The fight for parking spots in crowded streets has left people intolerant of those leaving their boat trailer in busy neighbourhoods, with the latest dispute escalating into vandalism of a family boat.
The words 'f**k it off' were sprayed in red paint on a boat parked in Freshwater — a suburb on Sydney's Northern Beaches — likely from an angry resident fed up with the boat parked in the street that has limited parking.
However, the boat owner responded with a politely-worded letter taped over the graffiti.
It read: "The boat and trailer are registered and we can thus park it legally in the street. We live in the street and haven't just parked it here as it looks like a quiet spot. I have tried to be thoughtful ... Hope you can understand and not graffiti or damage our family boat'.
Frustration over trailer erupts despite no laws broken
Images of the messages were shared online with the poster admitting the boat trailer is "parked in a very high density area with apartments near the beach". The boat in question was parked in Ronald Avenue — with the exact spot not having any parking restrictions. Therefore, 'a first come, first served' policy applies like all other vehicles battling out for parking in any other unrestricted zone.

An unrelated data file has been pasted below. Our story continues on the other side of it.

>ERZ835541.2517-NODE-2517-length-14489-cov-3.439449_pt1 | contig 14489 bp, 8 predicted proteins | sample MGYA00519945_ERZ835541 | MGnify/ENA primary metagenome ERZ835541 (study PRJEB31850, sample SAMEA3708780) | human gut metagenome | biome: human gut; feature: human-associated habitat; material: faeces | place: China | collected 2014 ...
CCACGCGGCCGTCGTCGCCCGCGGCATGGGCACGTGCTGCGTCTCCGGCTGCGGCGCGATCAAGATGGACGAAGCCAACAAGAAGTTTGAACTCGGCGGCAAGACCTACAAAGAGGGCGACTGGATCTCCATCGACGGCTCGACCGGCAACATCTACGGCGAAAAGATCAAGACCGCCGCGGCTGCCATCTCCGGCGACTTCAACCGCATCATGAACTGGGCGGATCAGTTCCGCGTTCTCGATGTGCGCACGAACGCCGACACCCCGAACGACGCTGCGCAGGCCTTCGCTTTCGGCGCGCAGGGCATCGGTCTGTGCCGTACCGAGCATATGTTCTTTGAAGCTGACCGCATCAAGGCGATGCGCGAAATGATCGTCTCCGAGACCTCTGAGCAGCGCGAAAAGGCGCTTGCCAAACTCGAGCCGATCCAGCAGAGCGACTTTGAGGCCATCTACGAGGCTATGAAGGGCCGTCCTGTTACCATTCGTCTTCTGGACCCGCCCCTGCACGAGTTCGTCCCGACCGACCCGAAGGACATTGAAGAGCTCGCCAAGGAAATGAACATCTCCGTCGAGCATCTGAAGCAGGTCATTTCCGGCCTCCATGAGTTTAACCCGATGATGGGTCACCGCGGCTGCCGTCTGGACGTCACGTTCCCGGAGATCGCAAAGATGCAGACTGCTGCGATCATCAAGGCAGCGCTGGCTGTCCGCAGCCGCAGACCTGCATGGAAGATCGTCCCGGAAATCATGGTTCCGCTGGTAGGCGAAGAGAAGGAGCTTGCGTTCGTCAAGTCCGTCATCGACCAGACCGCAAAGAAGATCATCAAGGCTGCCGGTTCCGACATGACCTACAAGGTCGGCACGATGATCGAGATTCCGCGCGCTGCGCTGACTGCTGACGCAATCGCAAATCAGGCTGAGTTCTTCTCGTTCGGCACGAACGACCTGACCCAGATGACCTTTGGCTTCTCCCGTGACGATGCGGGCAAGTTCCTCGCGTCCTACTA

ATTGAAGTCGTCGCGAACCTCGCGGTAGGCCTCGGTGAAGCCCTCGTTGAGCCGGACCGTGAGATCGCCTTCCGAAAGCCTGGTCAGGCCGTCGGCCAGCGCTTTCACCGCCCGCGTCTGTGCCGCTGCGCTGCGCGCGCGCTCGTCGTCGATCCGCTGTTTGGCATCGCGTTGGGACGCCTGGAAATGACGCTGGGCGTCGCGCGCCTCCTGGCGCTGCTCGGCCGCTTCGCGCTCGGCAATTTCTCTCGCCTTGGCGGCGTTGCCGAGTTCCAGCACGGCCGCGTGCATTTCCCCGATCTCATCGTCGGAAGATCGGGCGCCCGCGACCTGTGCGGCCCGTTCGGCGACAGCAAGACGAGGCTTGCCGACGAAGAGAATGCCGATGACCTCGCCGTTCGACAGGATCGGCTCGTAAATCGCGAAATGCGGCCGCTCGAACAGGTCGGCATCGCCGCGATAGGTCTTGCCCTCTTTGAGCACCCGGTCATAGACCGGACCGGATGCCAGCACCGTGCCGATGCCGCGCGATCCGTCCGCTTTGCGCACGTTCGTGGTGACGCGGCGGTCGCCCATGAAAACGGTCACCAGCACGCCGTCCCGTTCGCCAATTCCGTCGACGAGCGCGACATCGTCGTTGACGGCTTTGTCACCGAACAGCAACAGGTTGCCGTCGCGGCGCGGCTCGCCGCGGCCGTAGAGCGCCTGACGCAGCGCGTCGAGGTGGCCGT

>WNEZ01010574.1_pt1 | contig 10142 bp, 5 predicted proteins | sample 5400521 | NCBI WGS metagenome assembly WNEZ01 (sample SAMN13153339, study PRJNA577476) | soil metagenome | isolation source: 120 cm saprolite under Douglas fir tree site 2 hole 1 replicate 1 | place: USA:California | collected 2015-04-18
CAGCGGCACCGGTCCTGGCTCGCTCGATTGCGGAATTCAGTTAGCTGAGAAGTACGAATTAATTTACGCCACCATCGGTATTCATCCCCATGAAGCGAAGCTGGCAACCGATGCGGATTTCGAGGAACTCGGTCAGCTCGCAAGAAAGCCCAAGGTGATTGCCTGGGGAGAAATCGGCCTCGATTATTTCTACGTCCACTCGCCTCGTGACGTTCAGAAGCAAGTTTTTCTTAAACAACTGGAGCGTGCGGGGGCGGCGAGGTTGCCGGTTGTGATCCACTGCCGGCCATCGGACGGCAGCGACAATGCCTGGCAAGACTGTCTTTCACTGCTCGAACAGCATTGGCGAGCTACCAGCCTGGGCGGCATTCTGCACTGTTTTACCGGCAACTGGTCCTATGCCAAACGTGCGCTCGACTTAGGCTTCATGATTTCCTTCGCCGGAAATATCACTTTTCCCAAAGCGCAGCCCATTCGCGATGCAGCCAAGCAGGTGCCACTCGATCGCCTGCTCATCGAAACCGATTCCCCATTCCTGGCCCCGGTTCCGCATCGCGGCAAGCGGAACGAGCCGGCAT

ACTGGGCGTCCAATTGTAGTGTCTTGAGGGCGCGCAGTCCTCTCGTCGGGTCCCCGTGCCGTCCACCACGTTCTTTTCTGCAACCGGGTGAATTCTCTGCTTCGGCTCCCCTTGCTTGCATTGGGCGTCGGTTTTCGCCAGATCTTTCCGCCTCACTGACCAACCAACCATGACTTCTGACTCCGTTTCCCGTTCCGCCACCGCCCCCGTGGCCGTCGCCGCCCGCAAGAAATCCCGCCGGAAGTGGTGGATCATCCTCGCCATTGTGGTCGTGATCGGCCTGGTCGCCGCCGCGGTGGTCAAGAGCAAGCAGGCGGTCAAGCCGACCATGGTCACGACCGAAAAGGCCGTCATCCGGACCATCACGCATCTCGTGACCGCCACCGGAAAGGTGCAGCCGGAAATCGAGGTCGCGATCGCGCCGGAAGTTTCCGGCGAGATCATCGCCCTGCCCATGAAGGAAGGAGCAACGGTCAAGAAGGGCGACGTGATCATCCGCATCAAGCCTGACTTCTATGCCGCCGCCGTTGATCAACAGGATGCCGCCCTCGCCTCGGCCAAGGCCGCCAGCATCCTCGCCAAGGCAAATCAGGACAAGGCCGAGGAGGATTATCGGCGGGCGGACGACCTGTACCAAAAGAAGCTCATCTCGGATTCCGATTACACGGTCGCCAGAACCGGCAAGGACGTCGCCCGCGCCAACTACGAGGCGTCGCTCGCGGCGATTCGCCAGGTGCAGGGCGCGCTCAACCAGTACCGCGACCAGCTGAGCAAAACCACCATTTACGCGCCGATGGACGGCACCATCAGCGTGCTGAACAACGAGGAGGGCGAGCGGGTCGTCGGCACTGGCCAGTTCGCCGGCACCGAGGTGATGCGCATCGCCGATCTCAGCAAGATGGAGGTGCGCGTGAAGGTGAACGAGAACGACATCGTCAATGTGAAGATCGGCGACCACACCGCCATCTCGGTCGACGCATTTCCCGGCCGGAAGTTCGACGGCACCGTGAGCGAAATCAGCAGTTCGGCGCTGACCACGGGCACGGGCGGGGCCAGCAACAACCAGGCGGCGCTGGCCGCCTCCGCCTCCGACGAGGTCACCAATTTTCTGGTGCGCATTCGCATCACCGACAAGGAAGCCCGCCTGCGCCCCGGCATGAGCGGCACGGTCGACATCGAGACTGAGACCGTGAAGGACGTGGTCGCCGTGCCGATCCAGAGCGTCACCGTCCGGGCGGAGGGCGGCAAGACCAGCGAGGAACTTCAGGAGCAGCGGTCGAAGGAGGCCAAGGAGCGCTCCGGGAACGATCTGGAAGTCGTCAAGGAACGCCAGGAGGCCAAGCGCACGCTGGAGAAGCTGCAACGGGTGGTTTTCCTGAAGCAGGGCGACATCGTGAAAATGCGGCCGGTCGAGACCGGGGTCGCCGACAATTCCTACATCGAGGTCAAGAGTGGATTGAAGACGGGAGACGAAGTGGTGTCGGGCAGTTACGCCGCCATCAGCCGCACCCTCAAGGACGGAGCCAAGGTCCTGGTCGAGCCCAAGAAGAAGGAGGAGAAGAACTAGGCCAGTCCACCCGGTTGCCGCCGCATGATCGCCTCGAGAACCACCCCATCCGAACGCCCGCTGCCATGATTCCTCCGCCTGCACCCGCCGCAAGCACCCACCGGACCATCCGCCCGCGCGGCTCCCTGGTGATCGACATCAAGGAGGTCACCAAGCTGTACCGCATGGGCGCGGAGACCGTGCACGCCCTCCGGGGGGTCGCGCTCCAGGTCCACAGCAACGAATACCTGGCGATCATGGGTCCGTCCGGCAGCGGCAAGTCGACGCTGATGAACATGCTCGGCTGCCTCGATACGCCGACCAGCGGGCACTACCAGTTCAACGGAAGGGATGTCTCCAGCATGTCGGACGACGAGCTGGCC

In NSW it is legal for boat trailers to be stationed on the street in the one spot for up to 28 days. The boat needs to be moved after that time and its new location needs to be 'at least as far as a different block section of the same street', according to guidelines.
Despite the legalities, which were pointed out online, many were quick to share how "annoying" it was having to compete for parking with neighbours' boat trailers as well as their cars.
"If you can afford to keep that thing maintained, you can afford to rent a spot to store it," one wrote, while another admitted it was a "contentious" issue in the area.
Local council crackdown on boat trailers
Northern Beaches Council introduced new parking signs in 2018 for specific areas after receiving complaints from residents about boat trailers taking up parking space and causing road safety issues.
The signs effectively restrict any vehicle that doesn't have a motor from parking in the area, meaning boats as well as advertising trailers which are dumped are strictly forbidden in the area, regardless of the duration it is parked there.
“We are getting an increasing number of complaints from residents fed up with trailers and boats taking up most of the parking next to playgrounds, parks and fields and rarely being moved,” Mayor Michael Regan said at the time. “Our new approach prevents boats and trailers from parking at all in some known problem areas."
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